Journal of Physical Therapy Science
Online ISSN : 2187-5626
Print ISSN : 0915-5287
Original Article
Near-infrared spectroscopy can reveal increases in brain activity related to animal-assisted therapy
Yuka MoritaFumio EbaraYoshimitsu MoritaEtsuo Horikawa
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Volume 29 (2017) Issue 8 Pages 1429-1432

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[Purpose] Previous studies have indicated that animal-assisted therapy can promote recovery of psychological, social, and physiological function in mental disorders. This study was designed as a pilot evaluation of the use of near-infrared spectroscopy to objectively identify changes in brain activity that could mediate the effect of animal-assisted therapy. [Subjects and Methods] The participants were 20 healthy students (10 males and 10 females; age 19–21 years) of the Faculty of Agriculture, Saga University. Participants were shown a picture of a Tokara goat or shack (control) while prefrontal cortical oxygenated haemoglobin levels (representing neural activity) were measured by near-infrared spectroscopy. [Results] The prefrontal cortical near-infrared spectroscopy signal was significantly higher during viewing of the animal picture than during a rest condition or during viewing of the control picture. [Conclusion] Our results suggest that near-infrared spectroscopy can be used to objectively identify brain activity changes during human mentation regarding animals; furthermore, these preliminary results suggest the efficacy of animal-assisted therapy could be related to increased activation of the prefrontal cortex.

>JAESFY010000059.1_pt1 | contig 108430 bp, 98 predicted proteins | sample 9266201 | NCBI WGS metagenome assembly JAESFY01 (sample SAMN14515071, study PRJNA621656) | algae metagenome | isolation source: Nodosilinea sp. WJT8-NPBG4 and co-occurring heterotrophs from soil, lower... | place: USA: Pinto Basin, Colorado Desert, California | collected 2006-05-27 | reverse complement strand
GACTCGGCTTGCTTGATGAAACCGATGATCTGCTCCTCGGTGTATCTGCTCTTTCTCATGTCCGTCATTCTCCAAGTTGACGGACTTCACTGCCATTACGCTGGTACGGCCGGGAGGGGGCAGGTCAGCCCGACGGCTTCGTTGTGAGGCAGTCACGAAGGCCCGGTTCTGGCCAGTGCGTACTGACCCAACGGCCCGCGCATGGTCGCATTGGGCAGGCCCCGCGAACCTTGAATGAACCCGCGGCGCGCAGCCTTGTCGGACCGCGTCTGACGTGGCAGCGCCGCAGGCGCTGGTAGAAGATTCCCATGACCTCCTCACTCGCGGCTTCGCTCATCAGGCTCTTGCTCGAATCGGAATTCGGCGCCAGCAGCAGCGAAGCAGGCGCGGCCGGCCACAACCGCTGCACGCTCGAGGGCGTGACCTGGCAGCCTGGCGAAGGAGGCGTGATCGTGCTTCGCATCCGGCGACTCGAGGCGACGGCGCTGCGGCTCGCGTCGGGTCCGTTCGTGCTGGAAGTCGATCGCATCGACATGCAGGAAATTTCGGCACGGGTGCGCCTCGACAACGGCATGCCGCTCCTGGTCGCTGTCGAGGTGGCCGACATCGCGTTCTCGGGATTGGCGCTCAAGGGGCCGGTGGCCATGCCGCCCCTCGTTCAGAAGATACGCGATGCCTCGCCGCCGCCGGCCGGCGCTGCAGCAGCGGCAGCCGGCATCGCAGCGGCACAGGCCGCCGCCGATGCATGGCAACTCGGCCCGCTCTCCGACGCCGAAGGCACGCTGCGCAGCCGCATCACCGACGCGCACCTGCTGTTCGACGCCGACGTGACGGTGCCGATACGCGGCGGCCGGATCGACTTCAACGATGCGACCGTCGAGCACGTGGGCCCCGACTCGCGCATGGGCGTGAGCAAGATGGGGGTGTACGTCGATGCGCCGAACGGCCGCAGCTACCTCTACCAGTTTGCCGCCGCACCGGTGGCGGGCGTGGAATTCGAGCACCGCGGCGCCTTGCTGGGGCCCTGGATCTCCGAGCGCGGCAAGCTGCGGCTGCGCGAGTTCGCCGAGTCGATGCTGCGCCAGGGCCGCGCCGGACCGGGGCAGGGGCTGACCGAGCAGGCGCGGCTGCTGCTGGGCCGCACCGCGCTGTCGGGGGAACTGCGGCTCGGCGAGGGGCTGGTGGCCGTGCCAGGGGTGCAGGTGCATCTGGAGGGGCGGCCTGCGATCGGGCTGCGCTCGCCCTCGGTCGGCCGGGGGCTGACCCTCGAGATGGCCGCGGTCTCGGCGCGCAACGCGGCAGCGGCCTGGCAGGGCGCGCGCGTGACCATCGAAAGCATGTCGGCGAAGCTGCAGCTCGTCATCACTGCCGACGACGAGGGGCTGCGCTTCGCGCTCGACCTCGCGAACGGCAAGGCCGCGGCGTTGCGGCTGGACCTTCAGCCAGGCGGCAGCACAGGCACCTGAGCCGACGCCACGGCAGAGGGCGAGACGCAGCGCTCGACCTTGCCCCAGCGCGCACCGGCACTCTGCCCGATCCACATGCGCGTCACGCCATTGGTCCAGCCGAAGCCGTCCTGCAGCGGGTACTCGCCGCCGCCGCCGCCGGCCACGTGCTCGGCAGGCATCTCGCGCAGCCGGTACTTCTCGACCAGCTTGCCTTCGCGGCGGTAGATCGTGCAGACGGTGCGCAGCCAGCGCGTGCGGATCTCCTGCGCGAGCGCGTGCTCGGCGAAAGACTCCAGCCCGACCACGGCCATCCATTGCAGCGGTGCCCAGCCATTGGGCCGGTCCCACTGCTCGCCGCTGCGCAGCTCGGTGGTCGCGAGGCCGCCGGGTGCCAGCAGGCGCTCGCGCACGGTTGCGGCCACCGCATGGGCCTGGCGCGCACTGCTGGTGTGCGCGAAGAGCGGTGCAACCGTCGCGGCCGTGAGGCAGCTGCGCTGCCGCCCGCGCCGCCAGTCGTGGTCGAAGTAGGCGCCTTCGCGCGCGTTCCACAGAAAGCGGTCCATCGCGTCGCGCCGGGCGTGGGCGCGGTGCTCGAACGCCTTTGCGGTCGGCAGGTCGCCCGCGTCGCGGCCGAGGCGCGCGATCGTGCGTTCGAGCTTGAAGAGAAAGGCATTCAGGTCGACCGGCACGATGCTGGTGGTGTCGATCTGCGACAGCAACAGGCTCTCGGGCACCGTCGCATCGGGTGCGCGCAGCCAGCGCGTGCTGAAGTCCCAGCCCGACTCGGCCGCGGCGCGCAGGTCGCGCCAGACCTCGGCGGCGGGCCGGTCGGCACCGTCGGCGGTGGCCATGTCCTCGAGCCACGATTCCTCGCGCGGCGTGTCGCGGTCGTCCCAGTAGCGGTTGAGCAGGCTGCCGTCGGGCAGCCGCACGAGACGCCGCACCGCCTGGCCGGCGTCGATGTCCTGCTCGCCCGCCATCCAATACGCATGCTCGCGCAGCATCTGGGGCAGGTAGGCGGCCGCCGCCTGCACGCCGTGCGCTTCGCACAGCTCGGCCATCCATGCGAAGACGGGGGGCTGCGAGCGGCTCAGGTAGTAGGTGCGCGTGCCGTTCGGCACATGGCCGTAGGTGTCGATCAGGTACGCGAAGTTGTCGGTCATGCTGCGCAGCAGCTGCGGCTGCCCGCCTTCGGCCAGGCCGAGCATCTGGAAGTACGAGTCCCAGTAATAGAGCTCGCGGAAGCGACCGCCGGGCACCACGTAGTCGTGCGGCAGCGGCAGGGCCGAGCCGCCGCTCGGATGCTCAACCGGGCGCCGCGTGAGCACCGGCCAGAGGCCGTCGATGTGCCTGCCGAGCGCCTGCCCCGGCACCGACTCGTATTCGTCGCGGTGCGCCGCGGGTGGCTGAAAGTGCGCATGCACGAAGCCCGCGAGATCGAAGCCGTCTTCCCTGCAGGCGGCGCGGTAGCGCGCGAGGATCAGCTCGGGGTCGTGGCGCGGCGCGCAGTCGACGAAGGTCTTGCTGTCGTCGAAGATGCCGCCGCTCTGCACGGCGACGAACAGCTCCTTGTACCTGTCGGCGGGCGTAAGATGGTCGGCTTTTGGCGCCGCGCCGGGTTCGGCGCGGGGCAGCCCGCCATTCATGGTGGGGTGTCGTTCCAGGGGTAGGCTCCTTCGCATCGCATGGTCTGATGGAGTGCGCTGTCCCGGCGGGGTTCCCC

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© 2017 by the Society of Physical Therapy Science. Published by IPEC Inc.
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